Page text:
The last navigator

Do you really prefer hitech modern satellite navigational gadgets to the romance of the stars and traditional methods, asks a friend? Actually, I think the question raises another: is there really a low tech traditional method in our modern sense of it? For most people, tradition means compass, sextant and chart.

A Micronesian sailing canoe, from The Last Navigator

As I mentioned in an earlier post, I have been catching up with a second hand copy of The Last Navigator by Stephen D Thomas, printed in 1987, which explains exactly how Polynesian navigators have been achieving remarkable feats of accuracy for thousands of years before even the compass was invented, let alone the sextant. Continue reading “The last navigator”

March – Spring and fever

Our plans are changing rapidly, just like everybody else’s in all walks of life in Europe. Sailing now has to be a peripheral concern, but we still have to work out what to do with the boat, and indeed whether we can sail it at all this year.

No sooner had we decided to go to southern Brittany rather than our original destination of Spain than the fight against the Covid 19 virus made that new plan difficult and probably impossible. It is only a couple of weeks since we applied for a 12 month mooring for Spring Fever at Arzal on the lovely River Vilaine: not surprising we haven’t heard back, because southern Brittany has a local concentration of infection, and the marina is now preoccupied with far more urgent matters. It has announced a strict plan to protect its staff and customers. Continue reading “March – Spring and fever”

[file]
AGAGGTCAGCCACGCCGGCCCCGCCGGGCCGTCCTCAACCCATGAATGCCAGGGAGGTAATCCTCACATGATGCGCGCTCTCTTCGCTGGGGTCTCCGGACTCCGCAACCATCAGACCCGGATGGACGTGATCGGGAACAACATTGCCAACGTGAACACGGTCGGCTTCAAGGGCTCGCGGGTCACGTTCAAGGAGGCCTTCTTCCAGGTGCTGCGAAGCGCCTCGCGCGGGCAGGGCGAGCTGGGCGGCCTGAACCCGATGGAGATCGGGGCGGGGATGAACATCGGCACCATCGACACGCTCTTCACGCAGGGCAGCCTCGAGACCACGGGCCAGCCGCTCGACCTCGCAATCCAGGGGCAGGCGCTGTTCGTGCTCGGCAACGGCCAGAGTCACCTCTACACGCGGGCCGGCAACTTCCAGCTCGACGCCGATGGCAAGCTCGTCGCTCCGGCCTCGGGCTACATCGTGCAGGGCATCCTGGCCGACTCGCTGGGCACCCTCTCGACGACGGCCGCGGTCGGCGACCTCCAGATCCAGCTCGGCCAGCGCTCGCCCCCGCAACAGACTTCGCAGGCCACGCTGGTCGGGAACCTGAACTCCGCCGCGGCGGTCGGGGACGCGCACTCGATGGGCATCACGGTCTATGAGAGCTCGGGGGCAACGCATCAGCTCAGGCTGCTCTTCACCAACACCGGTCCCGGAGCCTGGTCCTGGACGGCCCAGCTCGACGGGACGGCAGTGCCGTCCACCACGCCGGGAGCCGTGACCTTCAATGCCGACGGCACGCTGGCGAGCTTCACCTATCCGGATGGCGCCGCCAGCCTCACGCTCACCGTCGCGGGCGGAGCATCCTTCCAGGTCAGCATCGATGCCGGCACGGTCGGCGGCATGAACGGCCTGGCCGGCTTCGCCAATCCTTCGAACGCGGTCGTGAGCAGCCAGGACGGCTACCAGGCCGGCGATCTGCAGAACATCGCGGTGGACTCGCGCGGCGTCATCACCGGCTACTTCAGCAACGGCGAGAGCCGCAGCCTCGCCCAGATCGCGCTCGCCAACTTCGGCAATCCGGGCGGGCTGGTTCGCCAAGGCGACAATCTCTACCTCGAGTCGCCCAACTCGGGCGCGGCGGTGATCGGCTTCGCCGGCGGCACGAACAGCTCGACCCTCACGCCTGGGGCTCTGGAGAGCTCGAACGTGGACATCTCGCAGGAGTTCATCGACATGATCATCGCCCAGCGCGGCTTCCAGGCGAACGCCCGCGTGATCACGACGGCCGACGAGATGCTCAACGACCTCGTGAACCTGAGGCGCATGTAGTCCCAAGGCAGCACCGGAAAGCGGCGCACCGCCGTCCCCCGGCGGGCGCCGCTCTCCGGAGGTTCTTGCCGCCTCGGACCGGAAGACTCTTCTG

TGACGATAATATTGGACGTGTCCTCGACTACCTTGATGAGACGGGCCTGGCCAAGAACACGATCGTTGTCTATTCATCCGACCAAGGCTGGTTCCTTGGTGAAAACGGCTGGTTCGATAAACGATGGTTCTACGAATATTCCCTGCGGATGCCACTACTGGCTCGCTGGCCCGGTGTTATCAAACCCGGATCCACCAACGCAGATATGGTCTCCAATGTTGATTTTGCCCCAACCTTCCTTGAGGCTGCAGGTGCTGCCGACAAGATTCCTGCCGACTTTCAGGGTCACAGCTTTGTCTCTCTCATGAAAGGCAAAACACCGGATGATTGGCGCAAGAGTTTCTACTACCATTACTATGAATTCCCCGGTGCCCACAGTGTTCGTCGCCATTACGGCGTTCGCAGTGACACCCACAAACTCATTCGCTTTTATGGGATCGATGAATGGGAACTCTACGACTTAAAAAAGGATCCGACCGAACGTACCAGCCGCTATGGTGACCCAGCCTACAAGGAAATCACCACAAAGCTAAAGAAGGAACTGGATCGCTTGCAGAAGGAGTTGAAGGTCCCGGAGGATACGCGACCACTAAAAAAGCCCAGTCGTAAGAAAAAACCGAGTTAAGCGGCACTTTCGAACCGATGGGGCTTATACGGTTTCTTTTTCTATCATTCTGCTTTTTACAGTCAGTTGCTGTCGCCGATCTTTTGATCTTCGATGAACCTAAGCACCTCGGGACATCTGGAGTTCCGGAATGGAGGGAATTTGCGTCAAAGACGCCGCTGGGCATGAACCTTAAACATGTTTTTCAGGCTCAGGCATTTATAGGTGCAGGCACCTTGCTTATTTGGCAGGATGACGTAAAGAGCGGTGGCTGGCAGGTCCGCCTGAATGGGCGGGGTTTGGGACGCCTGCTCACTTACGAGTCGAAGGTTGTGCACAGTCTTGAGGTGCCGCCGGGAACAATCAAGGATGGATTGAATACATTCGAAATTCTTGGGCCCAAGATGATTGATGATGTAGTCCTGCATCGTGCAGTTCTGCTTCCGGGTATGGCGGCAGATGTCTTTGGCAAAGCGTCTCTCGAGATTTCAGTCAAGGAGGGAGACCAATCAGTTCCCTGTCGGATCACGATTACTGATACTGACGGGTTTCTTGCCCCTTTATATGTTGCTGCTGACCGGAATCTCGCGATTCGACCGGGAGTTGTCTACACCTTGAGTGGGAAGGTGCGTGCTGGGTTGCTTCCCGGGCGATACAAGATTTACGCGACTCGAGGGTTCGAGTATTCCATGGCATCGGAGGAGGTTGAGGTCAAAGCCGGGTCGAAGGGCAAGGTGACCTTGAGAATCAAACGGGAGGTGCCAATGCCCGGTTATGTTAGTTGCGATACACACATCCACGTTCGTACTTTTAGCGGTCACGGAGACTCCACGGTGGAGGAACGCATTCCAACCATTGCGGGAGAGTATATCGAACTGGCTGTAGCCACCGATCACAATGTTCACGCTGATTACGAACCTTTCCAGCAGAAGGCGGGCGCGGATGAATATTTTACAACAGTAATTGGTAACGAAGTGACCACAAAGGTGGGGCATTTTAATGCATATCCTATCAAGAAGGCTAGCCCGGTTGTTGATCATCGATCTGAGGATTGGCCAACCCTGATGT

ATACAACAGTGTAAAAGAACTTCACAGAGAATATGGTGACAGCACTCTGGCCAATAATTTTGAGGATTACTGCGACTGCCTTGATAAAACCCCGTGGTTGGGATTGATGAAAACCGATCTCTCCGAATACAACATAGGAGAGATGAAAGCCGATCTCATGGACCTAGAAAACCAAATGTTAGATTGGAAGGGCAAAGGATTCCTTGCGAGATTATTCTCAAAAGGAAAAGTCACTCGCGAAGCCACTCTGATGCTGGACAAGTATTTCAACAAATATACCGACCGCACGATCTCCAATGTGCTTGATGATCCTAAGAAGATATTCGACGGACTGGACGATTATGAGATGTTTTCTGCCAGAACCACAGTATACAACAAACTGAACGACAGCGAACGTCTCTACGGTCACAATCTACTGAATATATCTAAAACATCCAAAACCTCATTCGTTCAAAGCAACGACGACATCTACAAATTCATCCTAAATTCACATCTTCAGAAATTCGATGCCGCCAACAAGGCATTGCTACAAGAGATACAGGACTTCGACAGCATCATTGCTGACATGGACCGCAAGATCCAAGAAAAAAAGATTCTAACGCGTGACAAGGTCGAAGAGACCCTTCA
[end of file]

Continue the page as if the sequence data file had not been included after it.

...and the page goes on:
Relearning old navigation lessons

Two letters in the latest issue of the excellent Cruising Association magazine* claim it is now safe to rely entirely on electronic charts because backups to the boat’s main chartplotter are so cheaply available. You can leave your old paper charts abandoned in the bottom of a locker somewhere, the argument goes.

However, while researching updates for the yachtmaster book I mentioned last month, I’ve been re-reading intensively about old fashioned navigation techniques I learnt a long time ago, some of which were beginning to fade from memory. It has reinforced for me how important it is to avoid total reliance on electronics and have a portfolio of navigation skills including the old ones. Continue reading “Relearning old navigation lessons”

Bowsprit – pronounced bow, bo’ or bogh?

How do you pronounce bowsprit? I’m usually against language pedants, who try to foist the views of Victorian grammarians onto the 21st century. But this word is my one little obsession, ever since getting a letter into Yachting Monthly on whether the first syllable of bowsprit should rhyme with dough or cow.

I was reminded by contemplation of this lovely boat recently.

I can’t remember why or when, but I learnt to pronounce bowsprit to rhyme with dough as a child. In fact, the similar word bowline is always pronounced like dough. Continue reading “Bowsprit – pronounced bow, bo’ or bogh?”